The path to enlightenment in the Siddha Yoga tradition follows the reception of “shaktipat” or the spiritual initiation that causes the release or activation of “kundalini”, an energy that actively transforms the devotee into an enlightened being. The length of time this takes appears to depend on the level of seriousness or intensity of devotion applied.

Seek and yee shall find! Siddha Yoga exalts the concept of the seeker. I was a very eager seeker.

And yet, during those days I was mostly drawn to the chanting parts of satsang, the term given to the gatherings in the hall. Sitting for half an hour in a room in East Vancouver near a plumbing supply warehouse “mindlessly” chanting the names of Hindu deities and saints was the surest way for me to enjoy that once daily elixir of bliss that started me seeking in the first place.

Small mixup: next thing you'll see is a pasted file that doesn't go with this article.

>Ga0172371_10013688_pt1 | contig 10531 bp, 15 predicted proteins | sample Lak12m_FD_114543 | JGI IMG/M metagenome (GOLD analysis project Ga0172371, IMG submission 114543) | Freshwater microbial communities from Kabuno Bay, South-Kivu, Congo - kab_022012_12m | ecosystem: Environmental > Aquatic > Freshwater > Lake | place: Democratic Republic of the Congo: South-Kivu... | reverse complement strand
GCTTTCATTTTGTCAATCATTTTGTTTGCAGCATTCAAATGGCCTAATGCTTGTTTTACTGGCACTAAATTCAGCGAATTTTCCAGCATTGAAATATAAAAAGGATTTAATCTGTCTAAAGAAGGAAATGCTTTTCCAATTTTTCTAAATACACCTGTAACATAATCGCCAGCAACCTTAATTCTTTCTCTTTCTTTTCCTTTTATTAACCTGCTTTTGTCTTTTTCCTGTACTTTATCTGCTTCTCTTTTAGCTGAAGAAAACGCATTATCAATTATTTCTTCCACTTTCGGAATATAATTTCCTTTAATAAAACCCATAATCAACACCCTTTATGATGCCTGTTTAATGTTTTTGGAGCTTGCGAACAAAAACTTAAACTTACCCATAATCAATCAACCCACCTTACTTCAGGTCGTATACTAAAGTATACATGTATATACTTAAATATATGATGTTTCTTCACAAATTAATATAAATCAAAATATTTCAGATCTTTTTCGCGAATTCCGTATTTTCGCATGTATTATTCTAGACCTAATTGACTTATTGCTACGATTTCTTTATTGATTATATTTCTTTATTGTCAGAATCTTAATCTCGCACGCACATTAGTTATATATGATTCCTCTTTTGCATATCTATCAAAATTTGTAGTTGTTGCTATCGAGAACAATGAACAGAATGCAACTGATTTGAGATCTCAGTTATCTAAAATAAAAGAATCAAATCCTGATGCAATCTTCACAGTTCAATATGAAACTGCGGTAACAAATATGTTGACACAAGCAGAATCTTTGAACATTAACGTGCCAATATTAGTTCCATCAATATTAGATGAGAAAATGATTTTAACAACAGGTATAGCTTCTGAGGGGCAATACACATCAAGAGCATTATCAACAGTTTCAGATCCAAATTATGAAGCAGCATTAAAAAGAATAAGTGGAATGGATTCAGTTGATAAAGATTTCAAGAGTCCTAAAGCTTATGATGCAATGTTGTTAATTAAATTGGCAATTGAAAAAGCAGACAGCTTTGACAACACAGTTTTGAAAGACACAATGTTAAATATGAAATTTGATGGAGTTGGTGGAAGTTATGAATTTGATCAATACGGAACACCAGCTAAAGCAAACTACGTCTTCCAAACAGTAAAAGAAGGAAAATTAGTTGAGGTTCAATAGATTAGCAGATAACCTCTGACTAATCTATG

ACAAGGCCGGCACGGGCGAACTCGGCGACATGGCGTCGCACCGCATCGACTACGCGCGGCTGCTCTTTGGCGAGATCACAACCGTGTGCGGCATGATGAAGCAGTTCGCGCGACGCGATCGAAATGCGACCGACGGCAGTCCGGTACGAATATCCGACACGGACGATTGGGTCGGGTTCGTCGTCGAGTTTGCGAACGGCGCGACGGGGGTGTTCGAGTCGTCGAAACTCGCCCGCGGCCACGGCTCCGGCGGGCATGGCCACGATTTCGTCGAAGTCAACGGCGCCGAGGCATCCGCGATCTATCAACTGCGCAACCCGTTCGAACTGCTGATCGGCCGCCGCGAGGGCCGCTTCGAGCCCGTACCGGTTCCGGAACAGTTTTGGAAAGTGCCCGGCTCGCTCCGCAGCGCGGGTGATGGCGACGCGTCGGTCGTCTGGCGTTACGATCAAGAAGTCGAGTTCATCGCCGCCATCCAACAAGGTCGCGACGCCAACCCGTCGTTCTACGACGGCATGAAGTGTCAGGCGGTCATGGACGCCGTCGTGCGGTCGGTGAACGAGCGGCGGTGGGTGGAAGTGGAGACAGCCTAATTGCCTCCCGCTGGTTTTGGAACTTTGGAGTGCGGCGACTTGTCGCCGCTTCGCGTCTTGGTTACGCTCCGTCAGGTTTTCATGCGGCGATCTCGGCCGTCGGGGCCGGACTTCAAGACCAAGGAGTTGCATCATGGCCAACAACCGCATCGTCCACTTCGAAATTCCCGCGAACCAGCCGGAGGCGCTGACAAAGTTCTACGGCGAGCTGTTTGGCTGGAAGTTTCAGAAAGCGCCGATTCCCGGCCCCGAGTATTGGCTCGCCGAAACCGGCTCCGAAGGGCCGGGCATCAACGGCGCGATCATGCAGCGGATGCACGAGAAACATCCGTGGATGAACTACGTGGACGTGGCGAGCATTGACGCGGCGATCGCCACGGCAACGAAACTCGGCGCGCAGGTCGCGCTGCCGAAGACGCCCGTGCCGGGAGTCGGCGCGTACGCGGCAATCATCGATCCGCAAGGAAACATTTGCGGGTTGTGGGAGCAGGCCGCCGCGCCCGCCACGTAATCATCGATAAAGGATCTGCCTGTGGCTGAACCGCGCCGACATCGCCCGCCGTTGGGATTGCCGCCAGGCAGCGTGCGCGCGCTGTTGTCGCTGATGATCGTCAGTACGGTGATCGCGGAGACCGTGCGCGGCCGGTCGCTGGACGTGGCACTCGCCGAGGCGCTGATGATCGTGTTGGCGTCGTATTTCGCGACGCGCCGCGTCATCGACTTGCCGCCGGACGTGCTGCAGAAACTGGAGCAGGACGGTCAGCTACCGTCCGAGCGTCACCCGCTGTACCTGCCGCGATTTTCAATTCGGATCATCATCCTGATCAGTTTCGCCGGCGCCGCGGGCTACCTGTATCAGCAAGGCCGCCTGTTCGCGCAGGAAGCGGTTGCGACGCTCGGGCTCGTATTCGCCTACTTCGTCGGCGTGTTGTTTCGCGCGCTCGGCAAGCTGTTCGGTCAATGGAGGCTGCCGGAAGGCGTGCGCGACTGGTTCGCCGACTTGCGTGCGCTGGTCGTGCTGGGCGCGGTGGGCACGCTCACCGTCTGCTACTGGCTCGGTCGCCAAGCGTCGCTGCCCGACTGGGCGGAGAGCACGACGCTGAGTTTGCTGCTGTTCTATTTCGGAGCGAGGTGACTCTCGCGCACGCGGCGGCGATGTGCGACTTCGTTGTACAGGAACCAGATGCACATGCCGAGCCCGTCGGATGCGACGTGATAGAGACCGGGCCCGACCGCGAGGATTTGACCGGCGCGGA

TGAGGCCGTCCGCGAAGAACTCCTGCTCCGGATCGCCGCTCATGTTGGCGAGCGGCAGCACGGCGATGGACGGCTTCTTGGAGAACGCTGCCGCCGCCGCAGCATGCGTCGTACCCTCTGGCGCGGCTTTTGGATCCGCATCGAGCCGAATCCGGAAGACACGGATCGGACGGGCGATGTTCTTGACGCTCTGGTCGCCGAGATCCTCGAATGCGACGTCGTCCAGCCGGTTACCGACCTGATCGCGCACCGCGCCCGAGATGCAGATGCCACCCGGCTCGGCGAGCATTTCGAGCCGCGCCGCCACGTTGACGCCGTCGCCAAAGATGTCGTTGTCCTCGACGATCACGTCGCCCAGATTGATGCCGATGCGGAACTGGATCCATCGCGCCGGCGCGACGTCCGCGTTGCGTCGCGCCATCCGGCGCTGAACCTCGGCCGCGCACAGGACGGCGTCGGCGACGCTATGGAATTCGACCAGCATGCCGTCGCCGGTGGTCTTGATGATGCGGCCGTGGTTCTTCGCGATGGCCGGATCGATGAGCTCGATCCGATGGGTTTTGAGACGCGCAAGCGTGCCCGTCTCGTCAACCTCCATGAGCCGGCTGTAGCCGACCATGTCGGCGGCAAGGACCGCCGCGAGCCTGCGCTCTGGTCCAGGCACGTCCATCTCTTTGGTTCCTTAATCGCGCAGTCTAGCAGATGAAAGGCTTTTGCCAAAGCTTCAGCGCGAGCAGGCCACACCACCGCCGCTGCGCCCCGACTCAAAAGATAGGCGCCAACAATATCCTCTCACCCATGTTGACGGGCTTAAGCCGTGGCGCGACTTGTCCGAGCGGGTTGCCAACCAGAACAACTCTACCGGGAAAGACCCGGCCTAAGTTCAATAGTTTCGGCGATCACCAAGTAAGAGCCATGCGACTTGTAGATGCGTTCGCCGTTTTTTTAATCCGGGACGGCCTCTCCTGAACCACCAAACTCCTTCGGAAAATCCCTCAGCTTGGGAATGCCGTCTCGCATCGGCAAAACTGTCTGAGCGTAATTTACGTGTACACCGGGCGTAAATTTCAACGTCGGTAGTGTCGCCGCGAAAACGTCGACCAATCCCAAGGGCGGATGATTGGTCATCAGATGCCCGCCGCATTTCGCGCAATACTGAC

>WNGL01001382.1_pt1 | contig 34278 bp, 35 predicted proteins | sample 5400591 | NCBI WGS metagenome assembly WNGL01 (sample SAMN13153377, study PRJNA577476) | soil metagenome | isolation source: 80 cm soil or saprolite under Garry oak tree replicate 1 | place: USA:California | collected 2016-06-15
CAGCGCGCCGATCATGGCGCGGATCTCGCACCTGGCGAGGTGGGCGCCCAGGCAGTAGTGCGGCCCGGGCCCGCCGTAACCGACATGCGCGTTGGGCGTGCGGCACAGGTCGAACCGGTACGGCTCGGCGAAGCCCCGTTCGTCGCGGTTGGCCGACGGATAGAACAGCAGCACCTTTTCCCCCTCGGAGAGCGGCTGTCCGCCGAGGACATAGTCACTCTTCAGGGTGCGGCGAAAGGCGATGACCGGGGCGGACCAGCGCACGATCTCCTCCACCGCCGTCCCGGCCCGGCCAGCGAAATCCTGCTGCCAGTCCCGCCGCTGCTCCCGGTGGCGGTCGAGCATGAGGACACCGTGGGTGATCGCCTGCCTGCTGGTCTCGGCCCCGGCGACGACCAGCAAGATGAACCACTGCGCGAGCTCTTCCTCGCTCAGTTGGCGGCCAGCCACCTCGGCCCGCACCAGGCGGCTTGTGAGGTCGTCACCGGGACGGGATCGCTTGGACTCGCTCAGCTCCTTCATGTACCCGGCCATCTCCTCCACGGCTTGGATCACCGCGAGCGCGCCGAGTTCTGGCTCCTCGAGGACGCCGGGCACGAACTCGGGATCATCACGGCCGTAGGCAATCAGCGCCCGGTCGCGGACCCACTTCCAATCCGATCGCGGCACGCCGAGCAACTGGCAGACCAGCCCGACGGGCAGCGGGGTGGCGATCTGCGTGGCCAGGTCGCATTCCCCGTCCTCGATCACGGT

And yet, my time with Siddha Yoga was just transitional. Its chief function seems to have been my introduction to Bade Baba and Muktananda and the possibility of a relationship to the guru, but none of the Siddhas produced the kind of attraction that would be needed for me to “stay in the room” long enough for their instruction to take hold.

From lying on the floor of my in-law’s home, filled with the certainty of my ignorance which lead to asking for help to shortly thereafter chanting “Hari Krishna” only a period of a few months had elapsed. When the forces of transformation take hold in life, things move fast. I had evolved less in my life in the first 37 years than I had in those 6 months.